Prior to the renovation, the Musée Picasso could only display a fraction of its 5,000 paintings, drawings, sculptures, photographs, and documents. The project nearly doubled the institution’s exhibition space, allowing the museum to display more of its illustrious collection. The museum will also be able to accommodate more guests than ever before and annual admission figures are expected to rise from 450,000 to 850,000.

The museum, which is located in a 17th-century Baroque mansion in Paris’ historic Marais quarter, first opened to the public in 1985. Most of its collection was left to the French state upon Picasso’s death in 1973. A number of works were also donated by the artist’s family, including his widow Jacqueline.

The Musée Picasso plans to reopen to the public by the end of the year.

Published in News

New York’s Brooklyn Museum has finished renovating two rooms from an historic home in Saratoga Springs, New York. The late 19th-century Parlor and Library of the Colonel Robert J. Milligan House have been conserved and refurbished for the first time since they were installed in the museum in 1953. The Brooklyn Museum acquired the rooms as well as their furnishings in 1940. 

The rooms have been repainted and bold carpeting has been added to the Library’s previously bare wood floors. The museum has also restored and installed the Parlor’s original chandelier by Cornelius and Baker of Philadelphia and decorated the rooms with recently acquired objects and several Victorian furnishings original to the rooms but not previously on view in Brooklyn. Each room illustrates a revival style popular in interior decoration in mid-19th century America -- the Parlor exhibits the Louis XV Revival style while the Library depicts the Gothic Revival style.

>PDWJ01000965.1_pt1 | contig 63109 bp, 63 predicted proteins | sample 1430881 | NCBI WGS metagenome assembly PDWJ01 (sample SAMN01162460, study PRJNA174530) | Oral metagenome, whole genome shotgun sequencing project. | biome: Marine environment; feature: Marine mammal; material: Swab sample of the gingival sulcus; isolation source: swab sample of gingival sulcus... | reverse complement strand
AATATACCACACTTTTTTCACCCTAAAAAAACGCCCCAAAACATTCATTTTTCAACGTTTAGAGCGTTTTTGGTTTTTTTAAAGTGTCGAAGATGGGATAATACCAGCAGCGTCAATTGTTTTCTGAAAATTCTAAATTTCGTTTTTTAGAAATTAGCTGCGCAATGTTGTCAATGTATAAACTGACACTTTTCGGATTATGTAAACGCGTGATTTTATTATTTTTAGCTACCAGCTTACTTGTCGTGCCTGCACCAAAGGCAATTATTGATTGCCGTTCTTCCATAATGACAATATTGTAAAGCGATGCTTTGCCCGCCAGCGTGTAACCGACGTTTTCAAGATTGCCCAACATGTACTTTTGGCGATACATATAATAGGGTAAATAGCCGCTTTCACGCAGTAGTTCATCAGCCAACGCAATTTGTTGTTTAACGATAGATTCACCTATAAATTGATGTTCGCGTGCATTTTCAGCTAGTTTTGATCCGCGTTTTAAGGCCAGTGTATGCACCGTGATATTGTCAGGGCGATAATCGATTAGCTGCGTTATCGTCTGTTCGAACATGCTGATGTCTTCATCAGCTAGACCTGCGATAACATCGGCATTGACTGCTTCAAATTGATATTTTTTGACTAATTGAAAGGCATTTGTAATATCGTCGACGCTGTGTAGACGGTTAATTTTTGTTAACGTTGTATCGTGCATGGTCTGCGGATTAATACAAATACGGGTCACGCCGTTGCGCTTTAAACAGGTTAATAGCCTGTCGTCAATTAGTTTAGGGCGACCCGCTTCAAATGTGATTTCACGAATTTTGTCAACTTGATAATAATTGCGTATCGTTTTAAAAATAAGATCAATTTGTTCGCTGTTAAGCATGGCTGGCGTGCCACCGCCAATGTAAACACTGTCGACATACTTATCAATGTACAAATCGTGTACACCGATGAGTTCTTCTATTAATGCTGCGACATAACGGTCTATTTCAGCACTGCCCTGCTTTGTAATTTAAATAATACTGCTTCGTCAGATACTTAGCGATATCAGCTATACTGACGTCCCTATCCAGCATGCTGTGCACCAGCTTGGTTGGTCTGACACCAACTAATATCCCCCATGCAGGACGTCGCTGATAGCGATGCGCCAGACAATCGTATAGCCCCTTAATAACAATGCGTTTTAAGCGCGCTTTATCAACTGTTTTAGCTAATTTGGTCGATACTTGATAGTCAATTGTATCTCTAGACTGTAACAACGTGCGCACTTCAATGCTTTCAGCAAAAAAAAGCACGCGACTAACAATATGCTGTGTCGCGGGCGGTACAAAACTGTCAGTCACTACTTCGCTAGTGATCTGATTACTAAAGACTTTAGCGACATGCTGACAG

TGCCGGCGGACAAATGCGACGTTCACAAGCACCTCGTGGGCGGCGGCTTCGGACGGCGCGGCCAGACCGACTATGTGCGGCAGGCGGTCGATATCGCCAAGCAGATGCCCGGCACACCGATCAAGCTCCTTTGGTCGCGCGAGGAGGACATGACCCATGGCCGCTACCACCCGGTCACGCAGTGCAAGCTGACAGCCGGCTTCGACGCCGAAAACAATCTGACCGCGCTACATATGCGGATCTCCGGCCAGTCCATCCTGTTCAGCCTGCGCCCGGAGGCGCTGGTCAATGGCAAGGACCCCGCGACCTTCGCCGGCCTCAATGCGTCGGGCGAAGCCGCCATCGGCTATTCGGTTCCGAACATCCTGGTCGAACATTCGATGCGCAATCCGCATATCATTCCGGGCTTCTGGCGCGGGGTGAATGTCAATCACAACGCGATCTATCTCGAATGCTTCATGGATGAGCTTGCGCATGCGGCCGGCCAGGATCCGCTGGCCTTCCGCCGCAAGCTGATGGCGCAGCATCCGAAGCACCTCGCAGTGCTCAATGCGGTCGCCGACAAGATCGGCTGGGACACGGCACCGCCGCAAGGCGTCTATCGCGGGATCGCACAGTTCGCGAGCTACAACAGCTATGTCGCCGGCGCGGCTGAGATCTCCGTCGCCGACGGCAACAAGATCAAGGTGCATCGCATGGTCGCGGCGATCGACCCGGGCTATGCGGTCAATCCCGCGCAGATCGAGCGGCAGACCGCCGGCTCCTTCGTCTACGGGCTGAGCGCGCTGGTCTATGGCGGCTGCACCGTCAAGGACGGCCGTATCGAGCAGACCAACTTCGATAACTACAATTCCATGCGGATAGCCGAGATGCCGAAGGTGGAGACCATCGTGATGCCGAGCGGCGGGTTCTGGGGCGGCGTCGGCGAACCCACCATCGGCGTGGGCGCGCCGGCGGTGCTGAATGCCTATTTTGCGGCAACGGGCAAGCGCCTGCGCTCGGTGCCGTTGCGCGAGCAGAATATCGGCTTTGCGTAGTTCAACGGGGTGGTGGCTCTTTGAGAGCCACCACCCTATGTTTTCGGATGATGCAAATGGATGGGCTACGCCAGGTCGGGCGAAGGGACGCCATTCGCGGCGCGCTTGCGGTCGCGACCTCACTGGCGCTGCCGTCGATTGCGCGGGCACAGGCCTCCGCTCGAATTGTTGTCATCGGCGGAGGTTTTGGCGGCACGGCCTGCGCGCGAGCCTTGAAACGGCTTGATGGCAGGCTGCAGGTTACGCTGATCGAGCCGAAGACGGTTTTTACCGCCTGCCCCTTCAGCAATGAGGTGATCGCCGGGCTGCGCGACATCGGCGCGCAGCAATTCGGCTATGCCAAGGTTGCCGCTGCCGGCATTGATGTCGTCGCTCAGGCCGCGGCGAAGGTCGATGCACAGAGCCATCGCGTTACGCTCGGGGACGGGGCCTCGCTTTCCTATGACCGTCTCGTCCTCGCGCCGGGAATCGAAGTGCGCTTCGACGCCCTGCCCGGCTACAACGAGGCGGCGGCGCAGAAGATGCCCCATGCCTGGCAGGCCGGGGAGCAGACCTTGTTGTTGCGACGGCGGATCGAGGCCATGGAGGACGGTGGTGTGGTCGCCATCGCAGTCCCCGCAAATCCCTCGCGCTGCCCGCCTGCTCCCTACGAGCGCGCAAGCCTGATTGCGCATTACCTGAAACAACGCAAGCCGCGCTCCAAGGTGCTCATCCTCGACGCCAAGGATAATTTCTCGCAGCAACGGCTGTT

The Milligan House was completed in 1856 and is still standing in Saratoga Springs.

Published in News

The Wadsworth Atheneum Museum of Art in Hartford, Connecticut, has acquired a rare self-portrait by the Italian Baroque painter Artemisia Gentileschi, who is widely regarded as the most important female artist before the modern period. The institution purchased “Self-Portrait as a Lute Player” from Christie’s New York using funds from the recently established Charles H. Schwartz Fund for European Art. It is the first painting by a female artist of the Baroque period to enter the Wadsworth Atheneum’s permanent collection.

“Self-Portrait as a Lute Player” is one of only three uncontested self-portraits by Gentileschi that are known to exist. The work was most likely commissioned by the Grand Duke Cosimo II de’Medici and was recorded in the Medici collection as early as 1638. The painting’s whereabouts remained a mystery until it surfaced in a private collection in 1998. It was subsequently featured in major Gentileschi exhibitions around the world. The Wadsworth’s recent acquisition expands the museum’s already-stellar collection of Baroque masterpieces, which includes works by Caravaggio, Claude Lorrain, and Nicolas Poussin.

“Self-Portrait as a Lute Player” will make its public debut alongside works by Fra Angelico, Caravaggio, Artemisia’s father Orazio Gentileschi, Claude Monet, and Pierre-Auguste Renoir in 2015 following a reinstallation of the museum’s European collections in the Morgan Memorial Building, which is undergoing an extensive renovation.

Published in News

The Delaware Art Museum in Wilmington announced on Wednesday that it had decided to sell up to four works from its collection, to save the museum from closing. The institution found itself in grave bond debt following an expansion and renovation in 2005. The museum did not specify which works it plans to sell, but said that it expected to bring in $30 million from the sale, which is enough to pay off the institution’s $19.8 million bond debt and renew its endowment.